Due to the lack of statistically significant associations in steps 1–3 in the total sample, as well as in the subsamples, the mediation criteria were not met. Unhealthy snack consumption did not mediate the relation between the impulsivity traits and children's BMI z-scores.

Discussion

The main aim of the present study was to examine whether children's unhealthy snack consumption mediated the relationship of the impulsivity traits and disinhibition with children's weight in the total sample, as well as in subsamples of non-overweight and overweight children. Contrary to our hypothesis, no mediating effect of unhealthy snack consumption was found. In the total sample, children who scored high on disinhibition consumed more unhealthy snacks than children who scored low on this impulsivity trait. In addition, children who consumed more unhealthy snacks were lower in weight than children who consumed less unhealthy snacks.

Our results imply that there is no relationship of the impulsivity traits reward sensitivity and disinhibition with children's weight. This is in contrast with our hypotheses and some previous studies [8], [10], [12], [13], [46]. The discrepancy in results between earlier studies and our study might be explained by differences in research methods. With regard to the relation between reward sensitivity and children's weight, previous research based on group comparisons demonstrated that obese children in treatment were more sensitive to reward than normal weight peers [12]. In the current study, however, a linear relationship was tested. In addition, we made no distinction between overweight and obese children, whereas in the latter study only obese children in treatment were compared with normal weight peers [12]. Studies showing a significant association between disinhibition and children's weight used stop-signal computer tasks to measure disinhibition [12], [13]. In the present study, the Impulsivity Scale from the child-reported version of the TMCQ was used, which is a valid scale to measure children's disinhibition [34]. In line with our results, an earlier study based on a go-no-go computer task to measure disinhibition also reported no statistically significant linear relationship [17]. Secondly, a linear relationship between impulsivity traits and children's weight may only exist in children who score above specific impulsivity cut-off scores. However, no international cut-off scores are currently available to assess impulsive children.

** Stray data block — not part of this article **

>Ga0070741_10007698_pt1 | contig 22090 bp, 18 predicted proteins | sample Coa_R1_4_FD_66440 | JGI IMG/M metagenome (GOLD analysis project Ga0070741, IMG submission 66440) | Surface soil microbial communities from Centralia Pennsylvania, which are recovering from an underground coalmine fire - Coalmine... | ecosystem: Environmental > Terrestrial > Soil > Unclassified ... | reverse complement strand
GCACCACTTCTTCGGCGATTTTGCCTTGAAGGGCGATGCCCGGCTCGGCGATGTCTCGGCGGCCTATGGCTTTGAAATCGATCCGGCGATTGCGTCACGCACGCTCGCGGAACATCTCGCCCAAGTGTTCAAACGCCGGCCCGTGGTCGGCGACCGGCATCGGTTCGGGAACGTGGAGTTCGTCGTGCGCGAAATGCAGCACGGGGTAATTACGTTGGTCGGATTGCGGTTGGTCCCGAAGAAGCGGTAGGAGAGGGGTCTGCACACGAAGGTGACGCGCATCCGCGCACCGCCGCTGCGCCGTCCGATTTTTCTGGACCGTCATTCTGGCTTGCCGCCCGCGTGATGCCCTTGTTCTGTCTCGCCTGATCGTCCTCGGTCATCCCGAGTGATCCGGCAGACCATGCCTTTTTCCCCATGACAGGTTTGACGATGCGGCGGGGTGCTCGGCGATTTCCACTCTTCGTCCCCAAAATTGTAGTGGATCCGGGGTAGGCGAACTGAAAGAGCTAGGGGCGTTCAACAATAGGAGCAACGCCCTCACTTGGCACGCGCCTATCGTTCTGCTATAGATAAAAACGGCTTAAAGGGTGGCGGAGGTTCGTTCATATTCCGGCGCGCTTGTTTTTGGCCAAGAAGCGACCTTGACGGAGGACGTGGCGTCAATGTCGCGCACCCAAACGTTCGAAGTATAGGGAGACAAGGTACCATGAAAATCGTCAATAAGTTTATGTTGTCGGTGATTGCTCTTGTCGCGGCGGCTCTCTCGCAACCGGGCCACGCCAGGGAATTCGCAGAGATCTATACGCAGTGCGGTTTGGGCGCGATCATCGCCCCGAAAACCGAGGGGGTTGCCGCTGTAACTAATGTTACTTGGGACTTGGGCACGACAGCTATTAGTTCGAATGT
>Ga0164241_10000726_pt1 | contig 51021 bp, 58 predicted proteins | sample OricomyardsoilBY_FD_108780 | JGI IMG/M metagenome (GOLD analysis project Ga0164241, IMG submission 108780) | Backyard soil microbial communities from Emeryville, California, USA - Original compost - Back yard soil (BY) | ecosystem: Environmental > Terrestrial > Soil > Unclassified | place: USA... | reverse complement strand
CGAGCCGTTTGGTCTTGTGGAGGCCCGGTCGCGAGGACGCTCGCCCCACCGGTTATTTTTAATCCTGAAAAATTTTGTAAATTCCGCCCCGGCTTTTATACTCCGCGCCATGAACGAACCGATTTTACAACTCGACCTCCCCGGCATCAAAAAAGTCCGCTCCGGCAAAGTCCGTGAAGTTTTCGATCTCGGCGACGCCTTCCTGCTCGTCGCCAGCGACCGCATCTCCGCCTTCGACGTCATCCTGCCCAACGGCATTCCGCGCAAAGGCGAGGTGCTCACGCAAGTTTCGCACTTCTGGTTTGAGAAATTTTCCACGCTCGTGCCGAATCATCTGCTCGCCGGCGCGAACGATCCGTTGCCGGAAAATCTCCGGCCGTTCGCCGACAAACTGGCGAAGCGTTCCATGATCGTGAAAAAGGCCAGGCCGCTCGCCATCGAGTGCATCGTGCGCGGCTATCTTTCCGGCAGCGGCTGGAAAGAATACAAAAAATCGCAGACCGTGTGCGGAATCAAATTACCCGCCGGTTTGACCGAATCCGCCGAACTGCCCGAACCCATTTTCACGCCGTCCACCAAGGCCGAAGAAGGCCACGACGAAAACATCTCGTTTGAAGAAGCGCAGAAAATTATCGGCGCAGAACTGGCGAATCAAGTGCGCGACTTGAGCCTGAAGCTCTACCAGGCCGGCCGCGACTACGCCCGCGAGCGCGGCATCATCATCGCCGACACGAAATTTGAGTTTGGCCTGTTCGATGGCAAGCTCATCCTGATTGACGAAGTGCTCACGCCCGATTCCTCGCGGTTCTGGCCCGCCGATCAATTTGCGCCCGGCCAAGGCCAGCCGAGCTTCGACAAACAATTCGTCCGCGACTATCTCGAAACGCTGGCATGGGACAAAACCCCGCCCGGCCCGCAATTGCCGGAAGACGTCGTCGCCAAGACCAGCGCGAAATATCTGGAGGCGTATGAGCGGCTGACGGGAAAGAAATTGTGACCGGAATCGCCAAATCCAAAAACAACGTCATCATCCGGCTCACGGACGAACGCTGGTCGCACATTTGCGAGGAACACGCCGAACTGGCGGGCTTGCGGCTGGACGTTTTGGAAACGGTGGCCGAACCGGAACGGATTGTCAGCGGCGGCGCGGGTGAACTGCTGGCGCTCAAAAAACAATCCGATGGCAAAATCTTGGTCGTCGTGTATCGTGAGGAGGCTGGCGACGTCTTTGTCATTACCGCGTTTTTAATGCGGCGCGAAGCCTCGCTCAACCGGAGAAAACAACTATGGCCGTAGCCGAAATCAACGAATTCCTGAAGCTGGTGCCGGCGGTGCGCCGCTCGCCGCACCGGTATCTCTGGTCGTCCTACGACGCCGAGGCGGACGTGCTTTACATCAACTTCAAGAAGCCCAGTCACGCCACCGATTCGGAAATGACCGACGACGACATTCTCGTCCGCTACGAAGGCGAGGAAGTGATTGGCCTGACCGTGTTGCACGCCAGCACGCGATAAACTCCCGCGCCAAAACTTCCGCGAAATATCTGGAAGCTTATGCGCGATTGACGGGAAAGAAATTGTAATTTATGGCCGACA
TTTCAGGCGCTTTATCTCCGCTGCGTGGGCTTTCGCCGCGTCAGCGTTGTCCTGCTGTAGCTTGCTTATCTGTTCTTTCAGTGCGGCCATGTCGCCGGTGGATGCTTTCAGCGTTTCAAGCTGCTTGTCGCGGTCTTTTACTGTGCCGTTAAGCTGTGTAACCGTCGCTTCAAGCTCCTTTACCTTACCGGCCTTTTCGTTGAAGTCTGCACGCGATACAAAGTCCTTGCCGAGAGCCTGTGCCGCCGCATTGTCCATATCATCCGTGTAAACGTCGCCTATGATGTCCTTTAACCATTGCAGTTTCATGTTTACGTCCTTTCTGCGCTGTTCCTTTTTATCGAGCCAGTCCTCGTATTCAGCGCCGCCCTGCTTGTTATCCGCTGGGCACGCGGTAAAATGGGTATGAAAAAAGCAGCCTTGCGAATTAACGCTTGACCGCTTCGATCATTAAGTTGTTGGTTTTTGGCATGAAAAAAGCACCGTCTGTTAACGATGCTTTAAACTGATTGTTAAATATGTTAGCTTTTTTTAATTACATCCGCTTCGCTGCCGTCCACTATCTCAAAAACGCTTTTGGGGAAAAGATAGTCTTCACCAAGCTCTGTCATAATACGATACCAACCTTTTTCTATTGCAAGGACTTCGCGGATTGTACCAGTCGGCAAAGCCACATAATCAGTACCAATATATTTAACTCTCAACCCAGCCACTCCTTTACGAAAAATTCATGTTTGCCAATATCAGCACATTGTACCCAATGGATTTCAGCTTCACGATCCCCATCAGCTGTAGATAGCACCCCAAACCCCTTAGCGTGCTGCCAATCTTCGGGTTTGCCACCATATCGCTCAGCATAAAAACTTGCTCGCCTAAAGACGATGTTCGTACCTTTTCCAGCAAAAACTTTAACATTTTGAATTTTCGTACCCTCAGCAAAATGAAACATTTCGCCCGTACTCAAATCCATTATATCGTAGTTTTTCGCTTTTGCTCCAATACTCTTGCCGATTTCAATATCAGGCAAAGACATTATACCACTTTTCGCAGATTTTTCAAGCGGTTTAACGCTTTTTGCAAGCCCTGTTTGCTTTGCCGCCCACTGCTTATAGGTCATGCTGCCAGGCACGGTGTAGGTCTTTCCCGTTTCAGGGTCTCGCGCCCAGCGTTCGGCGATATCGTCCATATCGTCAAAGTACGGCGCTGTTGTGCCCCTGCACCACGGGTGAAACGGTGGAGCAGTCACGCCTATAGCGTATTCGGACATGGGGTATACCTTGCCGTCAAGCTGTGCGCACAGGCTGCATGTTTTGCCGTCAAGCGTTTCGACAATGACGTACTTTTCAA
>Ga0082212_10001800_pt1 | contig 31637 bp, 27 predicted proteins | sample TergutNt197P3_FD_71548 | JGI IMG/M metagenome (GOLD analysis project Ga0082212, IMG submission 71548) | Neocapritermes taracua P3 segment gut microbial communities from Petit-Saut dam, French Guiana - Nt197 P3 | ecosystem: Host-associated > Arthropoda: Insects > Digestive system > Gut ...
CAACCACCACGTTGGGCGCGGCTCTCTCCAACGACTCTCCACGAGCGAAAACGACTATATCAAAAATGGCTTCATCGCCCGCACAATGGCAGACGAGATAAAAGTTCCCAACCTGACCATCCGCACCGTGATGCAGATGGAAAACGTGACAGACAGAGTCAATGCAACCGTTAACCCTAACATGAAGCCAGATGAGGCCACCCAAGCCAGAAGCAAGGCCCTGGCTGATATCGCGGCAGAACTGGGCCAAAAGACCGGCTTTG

The hypothesis that impulsivity is positively related to unhealthy snack consumption is partly confirmed by the finding that impulsivity was positively associated with unhealthy snack consumption; this is in line with other studies [16], [17]. In our subsamples of non-overweight and overweight children this association was not significant. The standardized regression coefficient in the subsample of overweight children (β = 0.13) was higher than that in the total sample (β = 0.05) and in the non-overweight subsample (β = 0.05). This could indicate that the absence of a statistically significant relationship between disinhibition and unhealthy snack consumption in the overweight subsample may be due to loss of power in the subsample. Although statistically non-significant, the larger regression coefficient in the subsample of overweight children is in line with the notion that impulsive overweight children consume more unhealthy snacks than impulsive children without overweight [14].